US Rental Property

July 31, 2014 | Posted in International & Non-Resident Tax, Personal Tax for Canadians | By

Canadians earning income from US rental property can be fraught with unexpected cross-border tax problems, which could severely hurt their after-tax return on investment.  It is important to consult a cross-border tax professional before the purchase to understand all the US and Canadian tax implications of owning US rental property and to make the best decision for their situation on the right structure to own and finance the purchase of US rental property.

If you are planning to purchase US rental property, you need to have some basic understanding of the following US and Canadian tax law before you can make a sound decision on how you should own and finance the purchase of the US rental property.

How will US and Canada Tax Your Income from the US Rental Property?

For US tax purposes, Canadian residents (who are not US citizen) earning income from US rental property are subject to a non-resident withholding tax of 30% on the gross rental income.  The Canadian residents will have no further US tax liability and do not have to file a US tax return to report the rental income.  The property manager or tenant of the US property (i.e., withholding agent) is required to withhold the taxes from the rent payments and remit to the US tax authority, IRS.  The withholding agent must also file Form 1042 “Annual Withholding Tax Return for US Source Income of Foreign Persons” with the IRS and provide the Canadian residents with Form 1042-S “Foreign Persons US Source Income Subject to Withholding” detailing the amount of gross rental income and the amount of non-resident tax withheld.  Under this withholding tax regime, the Canadian residents are not permitted to deduct any expenses incurred to earn the rental income.  The 30% withholding tax on the gross rental income could be more than the net rental income from the US rental property!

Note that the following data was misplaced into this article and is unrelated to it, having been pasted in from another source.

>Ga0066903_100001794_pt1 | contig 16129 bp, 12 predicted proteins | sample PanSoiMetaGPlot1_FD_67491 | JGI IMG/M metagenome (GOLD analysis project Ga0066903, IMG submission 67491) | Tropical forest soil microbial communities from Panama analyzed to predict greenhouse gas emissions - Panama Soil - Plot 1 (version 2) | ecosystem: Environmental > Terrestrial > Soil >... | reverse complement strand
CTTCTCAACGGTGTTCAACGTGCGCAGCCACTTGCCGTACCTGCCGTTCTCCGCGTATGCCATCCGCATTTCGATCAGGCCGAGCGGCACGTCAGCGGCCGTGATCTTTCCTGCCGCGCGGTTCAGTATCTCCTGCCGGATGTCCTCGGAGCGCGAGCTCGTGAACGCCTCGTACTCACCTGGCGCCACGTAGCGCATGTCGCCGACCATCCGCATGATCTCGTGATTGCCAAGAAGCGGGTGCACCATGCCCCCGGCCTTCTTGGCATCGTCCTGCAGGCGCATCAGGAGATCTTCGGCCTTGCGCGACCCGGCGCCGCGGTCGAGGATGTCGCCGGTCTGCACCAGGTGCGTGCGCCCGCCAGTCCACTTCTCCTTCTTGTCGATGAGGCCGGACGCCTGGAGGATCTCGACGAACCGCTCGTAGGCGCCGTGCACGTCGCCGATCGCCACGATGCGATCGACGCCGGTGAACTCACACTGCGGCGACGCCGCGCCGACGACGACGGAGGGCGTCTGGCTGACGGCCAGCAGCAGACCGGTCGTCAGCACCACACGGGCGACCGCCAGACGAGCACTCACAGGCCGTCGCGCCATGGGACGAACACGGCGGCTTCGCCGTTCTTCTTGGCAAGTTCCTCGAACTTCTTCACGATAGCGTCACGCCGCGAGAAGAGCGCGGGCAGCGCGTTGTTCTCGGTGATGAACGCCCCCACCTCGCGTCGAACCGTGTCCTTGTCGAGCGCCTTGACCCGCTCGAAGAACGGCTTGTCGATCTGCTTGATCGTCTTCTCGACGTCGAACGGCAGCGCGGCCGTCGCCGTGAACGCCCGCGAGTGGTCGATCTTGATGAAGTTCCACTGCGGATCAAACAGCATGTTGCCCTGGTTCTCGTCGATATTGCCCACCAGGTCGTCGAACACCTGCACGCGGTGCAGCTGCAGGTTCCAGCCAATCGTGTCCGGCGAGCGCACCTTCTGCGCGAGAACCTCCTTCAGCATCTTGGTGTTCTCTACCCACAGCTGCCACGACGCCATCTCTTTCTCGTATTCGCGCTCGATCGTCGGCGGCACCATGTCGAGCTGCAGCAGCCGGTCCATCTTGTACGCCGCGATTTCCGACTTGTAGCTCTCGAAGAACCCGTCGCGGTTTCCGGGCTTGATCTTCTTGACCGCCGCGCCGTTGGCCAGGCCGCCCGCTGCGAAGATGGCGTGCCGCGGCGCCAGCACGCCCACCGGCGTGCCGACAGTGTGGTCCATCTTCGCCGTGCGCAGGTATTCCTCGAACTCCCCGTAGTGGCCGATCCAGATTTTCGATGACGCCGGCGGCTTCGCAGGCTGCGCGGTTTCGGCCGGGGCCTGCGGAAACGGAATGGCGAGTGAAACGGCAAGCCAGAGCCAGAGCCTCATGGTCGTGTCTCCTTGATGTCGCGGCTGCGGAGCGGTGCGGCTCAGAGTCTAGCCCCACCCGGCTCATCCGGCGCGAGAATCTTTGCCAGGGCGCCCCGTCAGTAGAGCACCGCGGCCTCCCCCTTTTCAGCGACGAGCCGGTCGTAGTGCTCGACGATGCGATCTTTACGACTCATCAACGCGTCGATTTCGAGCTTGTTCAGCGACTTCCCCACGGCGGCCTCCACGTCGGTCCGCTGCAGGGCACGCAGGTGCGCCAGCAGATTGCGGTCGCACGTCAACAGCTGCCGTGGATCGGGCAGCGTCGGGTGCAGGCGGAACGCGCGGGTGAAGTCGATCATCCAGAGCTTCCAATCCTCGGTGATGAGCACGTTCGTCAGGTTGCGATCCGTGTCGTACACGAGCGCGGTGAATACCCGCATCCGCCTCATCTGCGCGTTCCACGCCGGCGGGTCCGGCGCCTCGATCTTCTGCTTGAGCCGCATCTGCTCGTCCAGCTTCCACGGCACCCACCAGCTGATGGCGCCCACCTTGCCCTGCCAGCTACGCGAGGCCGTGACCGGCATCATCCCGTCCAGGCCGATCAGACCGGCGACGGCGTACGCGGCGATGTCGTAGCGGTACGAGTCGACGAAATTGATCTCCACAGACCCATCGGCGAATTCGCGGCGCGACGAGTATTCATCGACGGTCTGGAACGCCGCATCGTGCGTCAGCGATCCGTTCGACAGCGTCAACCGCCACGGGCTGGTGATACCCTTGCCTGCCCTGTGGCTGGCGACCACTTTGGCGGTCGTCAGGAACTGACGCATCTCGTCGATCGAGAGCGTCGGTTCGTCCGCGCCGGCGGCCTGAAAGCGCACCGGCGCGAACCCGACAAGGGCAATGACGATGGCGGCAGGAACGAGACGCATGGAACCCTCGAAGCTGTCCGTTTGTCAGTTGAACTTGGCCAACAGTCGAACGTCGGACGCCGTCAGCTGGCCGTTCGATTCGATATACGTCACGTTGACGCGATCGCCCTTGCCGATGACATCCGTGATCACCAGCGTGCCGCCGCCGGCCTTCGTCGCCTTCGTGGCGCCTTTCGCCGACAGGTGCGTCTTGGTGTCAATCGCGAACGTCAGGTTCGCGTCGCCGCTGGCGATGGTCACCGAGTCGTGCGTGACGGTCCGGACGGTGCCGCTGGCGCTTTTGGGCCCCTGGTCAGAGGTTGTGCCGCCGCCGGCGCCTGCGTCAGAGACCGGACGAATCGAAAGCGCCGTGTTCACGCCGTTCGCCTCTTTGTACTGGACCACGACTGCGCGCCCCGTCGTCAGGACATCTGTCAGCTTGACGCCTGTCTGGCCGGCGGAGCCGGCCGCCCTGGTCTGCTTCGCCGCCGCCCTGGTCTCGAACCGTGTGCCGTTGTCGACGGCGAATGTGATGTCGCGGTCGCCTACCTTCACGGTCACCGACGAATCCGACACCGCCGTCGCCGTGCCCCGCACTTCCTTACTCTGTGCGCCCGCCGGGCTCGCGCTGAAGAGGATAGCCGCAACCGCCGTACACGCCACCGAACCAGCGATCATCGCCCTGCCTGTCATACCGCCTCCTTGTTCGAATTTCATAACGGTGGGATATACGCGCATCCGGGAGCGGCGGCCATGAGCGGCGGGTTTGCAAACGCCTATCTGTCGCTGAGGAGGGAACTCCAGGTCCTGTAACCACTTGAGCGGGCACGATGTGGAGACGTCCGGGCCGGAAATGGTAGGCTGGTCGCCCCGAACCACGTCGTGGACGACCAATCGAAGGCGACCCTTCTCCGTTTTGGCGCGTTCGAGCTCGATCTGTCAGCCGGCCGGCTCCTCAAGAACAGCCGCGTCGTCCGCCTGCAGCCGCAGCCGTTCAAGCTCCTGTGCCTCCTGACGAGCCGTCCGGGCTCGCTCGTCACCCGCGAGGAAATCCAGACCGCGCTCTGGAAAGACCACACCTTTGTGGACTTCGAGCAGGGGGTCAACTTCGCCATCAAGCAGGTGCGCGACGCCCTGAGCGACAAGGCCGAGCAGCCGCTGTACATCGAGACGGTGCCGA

Instead of being subject to the 30% non-resident withholding tax, Canadian residents earning US source rental income may elect to file a US tax return and pay tax on the net rental income at the graduated rates if the Canadian residents are individuals or at a flat rate of 35% if the Canadian residents are corporations, which is usually more beneficial.  The net rental income is to be determined based on the US tax law.  To make the election, Canadian residents need to apply for a tax identification number and provide the withholding agent (not the IRS) with a completed Form W-8ECI “Certificate of Foreign Person’s Claim for Exemption from Withholding on Income Effectively Connected with the Conduct of a Trade or Business in the United States”.  If the Canadian residents make the election not to be subject to the withholding tax regime, but fail to file the tax return within the specified time period, the IRS will disallow all deductible expenses as well as any related loss carryovers.  In addition, the IRS will assess penalties for late filing and underpayment of tax.  Tax returns may also need to be filed for the state and city in which the property is located.

For Canadian tax purposes, Canadian residents need to include the US source net rental income in computing their taxable income and pay tax at the graduated rates if the residents are individuals or at a flat rate if the residents are corporations.  The net rental income is to be determined based on the Canadian tax law.  To reduce or avoid double taxation, Canada will allow a foreign tax credit for US income tax paid on the US source rental income.  However, it is possible that not all the US tax paid could be recouped as foreign tax credits in reducing the Canadian tax payable.  Any unused foreign tax credits in a year cannot be carried over to future years.  On the other hand, it is also possible that taxes are payable for Canada but not for the US in some situations.  Double taxation may arise in those situations.

How will US and Canada Tax Your Estate?